Power & Water developer profile: Suez Energy International

02 October 2008
For Guy Richelle, chief executive officer (CEO) for the Middle East, Asia and Africa region at Belgium’s Suez Energy International, the key to winning a tender for an independent power project (IPP) or independent water and power project (IWPP) in the Gulf is to offer the most competitive proposal, demonstrating the experience and knowledge base to complete each aspect of the project on time.

“This includes developing the best technical solutions, the most competitive EPC and financing packages, combined with the ability and experience to operate at a world-class level,” says Richelle.

“These projects are complex and we have to make the best choices with regard to technical options, project configuration, equipment and suppliers.

“The second key factor relates to the funding, financing conditions and structures aimed at reducing the total cost, which assumes a very good knowledge of banking circles and techniques for negotiating the best terms.

Key facts:

Ranking: 1

Headquarters: Belgium

Regional head: Guy Richelle

Equity power capacity(GCC): 4,362MW

“The third element is the operation and maintenance once the construction work is completed, and our expertise and past experience are major assets in that respect.”

When it comes to selecting co-development partners, Suez seeks strong allies that add value to a consortium, bringing access to financing, specific technologies or local knowledge. As a result, its partners vary from project to project.

“Local partners are important, especially during the implementation phase, when they can support us with manpower and an understanding of the local regulations,” says Richelle.

At the end of August, Suez was awarded the contract to build, own and operate the $2bn Addur IWPP in Bahrain.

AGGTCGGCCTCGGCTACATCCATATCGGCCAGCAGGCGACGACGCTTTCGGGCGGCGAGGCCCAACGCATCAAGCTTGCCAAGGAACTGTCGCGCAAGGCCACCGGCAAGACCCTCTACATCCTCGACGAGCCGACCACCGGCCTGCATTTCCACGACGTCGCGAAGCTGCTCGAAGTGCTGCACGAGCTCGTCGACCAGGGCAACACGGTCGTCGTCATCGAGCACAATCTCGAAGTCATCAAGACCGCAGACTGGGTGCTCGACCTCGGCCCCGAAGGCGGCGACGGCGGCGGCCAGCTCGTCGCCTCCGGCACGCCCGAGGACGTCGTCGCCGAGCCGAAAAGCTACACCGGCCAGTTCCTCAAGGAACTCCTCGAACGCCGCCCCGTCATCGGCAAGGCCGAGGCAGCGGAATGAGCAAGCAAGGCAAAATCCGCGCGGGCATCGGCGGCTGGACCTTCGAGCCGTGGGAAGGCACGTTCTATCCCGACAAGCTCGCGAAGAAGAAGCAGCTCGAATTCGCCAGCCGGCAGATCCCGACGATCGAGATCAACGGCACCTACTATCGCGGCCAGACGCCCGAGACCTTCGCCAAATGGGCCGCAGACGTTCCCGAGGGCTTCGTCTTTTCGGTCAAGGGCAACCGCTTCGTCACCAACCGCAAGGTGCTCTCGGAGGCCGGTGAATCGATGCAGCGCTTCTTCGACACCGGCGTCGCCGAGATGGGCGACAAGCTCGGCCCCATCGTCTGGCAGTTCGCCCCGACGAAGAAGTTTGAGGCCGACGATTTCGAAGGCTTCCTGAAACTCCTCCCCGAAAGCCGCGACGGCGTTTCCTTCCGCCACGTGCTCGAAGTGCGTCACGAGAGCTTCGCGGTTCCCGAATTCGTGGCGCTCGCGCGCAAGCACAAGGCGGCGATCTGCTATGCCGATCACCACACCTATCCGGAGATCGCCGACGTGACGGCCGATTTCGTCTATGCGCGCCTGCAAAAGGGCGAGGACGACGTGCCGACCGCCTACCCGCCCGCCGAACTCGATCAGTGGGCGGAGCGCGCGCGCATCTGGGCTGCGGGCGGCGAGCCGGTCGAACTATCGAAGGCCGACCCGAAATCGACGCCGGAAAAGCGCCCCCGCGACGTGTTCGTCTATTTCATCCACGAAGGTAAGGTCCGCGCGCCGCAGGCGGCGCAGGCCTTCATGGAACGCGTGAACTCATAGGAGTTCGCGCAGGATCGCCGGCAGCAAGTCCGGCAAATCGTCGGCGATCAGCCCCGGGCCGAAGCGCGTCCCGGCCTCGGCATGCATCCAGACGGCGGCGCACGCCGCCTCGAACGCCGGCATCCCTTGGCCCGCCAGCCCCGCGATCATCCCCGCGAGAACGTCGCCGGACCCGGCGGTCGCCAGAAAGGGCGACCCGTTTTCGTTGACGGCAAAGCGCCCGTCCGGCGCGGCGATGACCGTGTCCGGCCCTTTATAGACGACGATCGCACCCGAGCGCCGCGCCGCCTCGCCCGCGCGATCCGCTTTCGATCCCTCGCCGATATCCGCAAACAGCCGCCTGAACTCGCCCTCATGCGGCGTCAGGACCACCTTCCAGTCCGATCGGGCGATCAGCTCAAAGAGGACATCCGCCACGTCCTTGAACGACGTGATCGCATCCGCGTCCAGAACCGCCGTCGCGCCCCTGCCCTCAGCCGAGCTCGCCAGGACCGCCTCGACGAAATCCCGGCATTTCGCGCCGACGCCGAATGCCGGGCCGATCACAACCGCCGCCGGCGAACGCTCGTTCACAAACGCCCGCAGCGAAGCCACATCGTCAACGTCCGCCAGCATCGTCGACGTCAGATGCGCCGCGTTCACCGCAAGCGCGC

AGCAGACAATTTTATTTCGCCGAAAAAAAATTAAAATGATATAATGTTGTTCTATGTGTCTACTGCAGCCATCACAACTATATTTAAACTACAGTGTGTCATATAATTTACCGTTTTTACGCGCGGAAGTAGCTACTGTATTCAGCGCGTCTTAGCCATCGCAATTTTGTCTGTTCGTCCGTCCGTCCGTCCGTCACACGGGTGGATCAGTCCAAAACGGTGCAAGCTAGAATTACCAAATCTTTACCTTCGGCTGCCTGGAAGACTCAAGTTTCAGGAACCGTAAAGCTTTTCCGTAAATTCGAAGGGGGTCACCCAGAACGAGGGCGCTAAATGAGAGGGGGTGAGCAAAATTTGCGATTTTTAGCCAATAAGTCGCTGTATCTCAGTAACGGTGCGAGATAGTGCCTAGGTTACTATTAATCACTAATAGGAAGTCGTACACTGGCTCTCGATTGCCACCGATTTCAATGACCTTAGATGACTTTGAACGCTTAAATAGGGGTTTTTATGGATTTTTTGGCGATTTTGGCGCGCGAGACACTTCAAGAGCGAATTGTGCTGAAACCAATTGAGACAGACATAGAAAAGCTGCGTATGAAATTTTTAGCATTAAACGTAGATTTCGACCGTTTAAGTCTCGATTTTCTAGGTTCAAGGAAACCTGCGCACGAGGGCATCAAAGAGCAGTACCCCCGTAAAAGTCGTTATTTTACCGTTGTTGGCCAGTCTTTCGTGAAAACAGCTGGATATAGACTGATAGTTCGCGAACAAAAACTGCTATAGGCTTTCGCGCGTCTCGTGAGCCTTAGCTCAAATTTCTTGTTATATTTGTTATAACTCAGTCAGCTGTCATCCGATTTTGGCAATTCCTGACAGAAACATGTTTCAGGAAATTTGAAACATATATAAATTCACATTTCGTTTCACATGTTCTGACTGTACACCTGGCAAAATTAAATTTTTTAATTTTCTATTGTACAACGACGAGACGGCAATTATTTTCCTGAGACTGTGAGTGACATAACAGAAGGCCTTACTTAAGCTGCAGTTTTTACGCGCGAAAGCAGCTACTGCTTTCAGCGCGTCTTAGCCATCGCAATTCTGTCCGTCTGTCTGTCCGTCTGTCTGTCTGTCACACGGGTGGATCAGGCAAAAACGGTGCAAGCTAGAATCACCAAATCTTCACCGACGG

Its partner for this project is Kuwait-based Gulf Investment Corporation. The EPC contractor for the power plant is South Korea’s Hyundai Heavy Industries, and US firm GE is supplying the gas turbines for the 1,234MW facility.

As one of the most active private power developers in the Middle East, Suez is beginning to run up against limitations on market share in Oman, where foreign entities are not permitted to hold more than 25 per cent of the country’s generating capacity, and likewise in Bahrain.

But the company says significant growth opportunities remain in Saudi Arabia, the UAE and the wider Middle East, so it plans to continue bidding for IPPs and IWPPs.

The shortage of EPC contractors and rising costs are the biggest issues the power industry faces, but Richelle dismisses fears that the global economic downturn could also start to hurt the sector.

“Strong projects with strong partners should continue to attract financing,” he says. “The terms of such financing are, however, not as attractive as they once were.”

Certainly, turmoil in the financial markets did nothing to dampen enthusiasm for the July initial public offering (IPO) of a 35 per cent shareholding in the Sohar Power Company, which developed the Sohar IWPP in Oman and is majority owned by Suez. The IPO was 21 times oversubscribed.

“The success of the IPO illustrates the confidence of the Omani public and the larger investor community for well-structured and profitable projects promoted by Suez Energy International in association with its local partners,” said Dirk Beeuwsaert, CEO of Suez, after the launch.

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